The Cambridge Dictionary defines experience as “(the process of getting) knowledge or skill which is obtained from doing, seeing or feeling things”. All of our experience in life comes from our five senses and as such this definition follows. However, the experience of God is very much dissimilar to our every day experience, especially as God (at least the one understood in classical theism) cannot be experienced through any of our senses but one. That sense, of course, is the sense of feeling. What makes this even more complex is that what one person feels cannot even be explained, at times, to another; let alone felt by someone else.
If we look through the history of Islam, we find many examples of Prophet Muhammad and his holy family explained not only the existence of God but the experience of God as well. One of the most famous Islamic leaders and the son in law of Prophet Muhammad, Ali ibn Abi Talib was once asked as to how he believed in a God he could not see. He replied saying that he did indeed see his creator, but not by the limited eyes on his face but the illuminating eyes of his heart. In this way, he explained that the experience of God is not a physical, limited one; it is a transcendent existence which requires an experience befitting that.
The Islamic theology (Ilm-ul-Kalaam) dictates that a God which can be understood by the human mind cannot be the God that has power over all things. It does not befit the creator to be limited by the understanding of his creation. This does not however mean that there can be no experience of God, for in Hadith Qudsi (the conversation of Allah with Prophet Muhammad on his journey to the heavens – Mi’raj), the creator himself calls out, “I was a hidden treasure and wished to be recognised”. Perhaps as an explanation for this apparently mystical statement, Ali ibn Abi Talib exhorts people coming towards God by saying “He who has recognised his soul, has recognised the one who sustains him [and the billions of others, regardless of their beliefs].” By recognising one’s soul, by perfecting the meaning of being a good human being and acting with compassion towards others solely for the pleasure of God is the way that one comes closer to the recognition and experience of God.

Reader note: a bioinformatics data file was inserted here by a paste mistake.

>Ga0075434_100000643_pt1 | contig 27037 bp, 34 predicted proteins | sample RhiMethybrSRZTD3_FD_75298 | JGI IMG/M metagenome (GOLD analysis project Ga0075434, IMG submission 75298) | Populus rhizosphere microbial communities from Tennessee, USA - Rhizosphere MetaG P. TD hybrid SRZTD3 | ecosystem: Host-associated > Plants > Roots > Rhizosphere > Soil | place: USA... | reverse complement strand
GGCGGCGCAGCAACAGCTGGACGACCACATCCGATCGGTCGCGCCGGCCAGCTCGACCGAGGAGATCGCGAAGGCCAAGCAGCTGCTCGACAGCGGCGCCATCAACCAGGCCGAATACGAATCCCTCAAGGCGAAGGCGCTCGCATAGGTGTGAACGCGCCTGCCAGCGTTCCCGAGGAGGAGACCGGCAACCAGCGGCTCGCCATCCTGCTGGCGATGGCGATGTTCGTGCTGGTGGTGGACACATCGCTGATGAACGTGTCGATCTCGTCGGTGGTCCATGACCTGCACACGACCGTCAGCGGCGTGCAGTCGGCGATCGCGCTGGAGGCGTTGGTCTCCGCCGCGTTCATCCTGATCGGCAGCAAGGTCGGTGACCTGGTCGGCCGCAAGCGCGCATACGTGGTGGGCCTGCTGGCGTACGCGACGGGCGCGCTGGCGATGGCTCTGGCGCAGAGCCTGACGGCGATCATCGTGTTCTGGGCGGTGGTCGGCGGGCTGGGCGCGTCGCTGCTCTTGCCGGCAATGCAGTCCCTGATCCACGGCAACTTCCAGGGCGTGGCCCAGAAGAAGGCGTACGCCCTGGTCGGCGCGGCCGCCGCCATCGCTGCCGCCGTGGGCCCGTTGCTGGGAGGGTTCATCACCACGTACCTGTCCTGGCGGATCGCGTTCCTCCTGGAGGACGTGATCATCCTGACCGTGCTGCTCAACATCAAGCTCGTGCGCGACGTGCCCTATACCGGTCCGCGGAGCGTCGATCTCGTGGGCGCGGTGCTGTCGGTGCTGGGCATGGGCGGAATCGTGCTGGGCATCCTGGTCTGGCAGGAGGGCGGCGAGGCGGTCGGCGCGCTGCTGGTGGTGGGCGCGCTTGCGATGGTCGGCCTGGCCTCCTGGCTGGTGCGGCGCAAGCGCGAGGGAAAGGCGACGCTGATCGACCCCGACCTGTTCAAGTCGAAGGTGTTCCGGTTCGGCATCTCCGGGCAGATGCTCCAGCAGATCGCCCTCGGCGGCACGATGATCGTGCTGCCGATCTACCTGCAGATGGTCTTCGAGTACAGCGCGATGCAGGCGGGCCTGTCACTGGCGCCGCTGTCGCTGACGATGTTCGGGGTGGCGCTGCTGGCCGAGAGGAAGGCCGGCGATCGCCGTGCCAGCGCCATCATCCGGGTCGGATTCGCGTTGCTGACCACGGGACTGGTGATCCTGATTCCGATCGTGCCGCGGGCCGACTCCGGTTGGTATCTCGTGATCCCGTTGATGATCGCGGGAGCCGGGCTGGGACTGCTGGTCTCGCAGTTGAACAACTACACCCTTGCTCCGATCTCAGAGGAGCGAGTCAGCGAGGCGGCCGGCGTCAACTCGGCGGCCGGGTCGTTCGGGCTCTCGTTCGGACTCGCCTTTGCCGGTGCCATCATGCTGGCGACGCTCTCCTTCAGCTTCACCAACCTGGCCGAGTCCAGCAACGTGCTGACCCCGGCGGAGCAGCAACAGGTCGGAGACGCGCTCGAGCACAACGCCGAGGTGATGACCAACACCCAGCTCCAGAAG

Returning to the discussion of how God is experienced, once a man was arguing that anything that exists must be seen, and seeing as God exists, it must be possible to see him. At that moment, a man by the name of Bahlool, who was a companion of Imam Ja’far as Sadiq (702-765), the sixth successor to Prophet Muhammad, but used to act as if he was insane, threw a brick at the man. The man started screaming in pain, to which Bahlool asked him to show the pain. The man cried out to Bahlool calling him a madman who did not even know that pain could not be seen. Bahlool retorted that it was he who was claiming that anything that exists must be seen. Through knowledge and understanding, as well as being of sharp mind, Bahlool was able to explain in very simple terms what appears to be a complex theological issue.
Now when one comes to a very personal experience of God, one relies on the various ups and downs throughout life, and once the belief that whatever God does is for a reason and that may well have some long term benefit for us, is strong, then regardless of what happens in life, one remains contented with his situation. Similarly, just a cursory look at the world around us, and one can only marvel at the creation and sustaining of God who, quite literally, makes the world go around. The creator who made sure that every single thing needed by human beings – air, food, water – everything, was already provided by God before even the creation of the first human being, and that he continually provides and sustains both believers and disbelievers, those who thank him and those who reject his existence, yet he provides to them all, and that to me, is the biggest experience of the mercy of God.
You may well be wondering that the discussion so far has been very much a philosophical one, with no discussion at all about the ritual aspects of religion, such as prayer and fasting, through which most people would claim to experience God. I had intentionally left them out because the experience of God comes from an increase in knowledge and understanding, which is reflected in the ritual worship, but more importantly, reflected, in the day to day life with one’s behaviour towards fellow human beings.
18th July 2007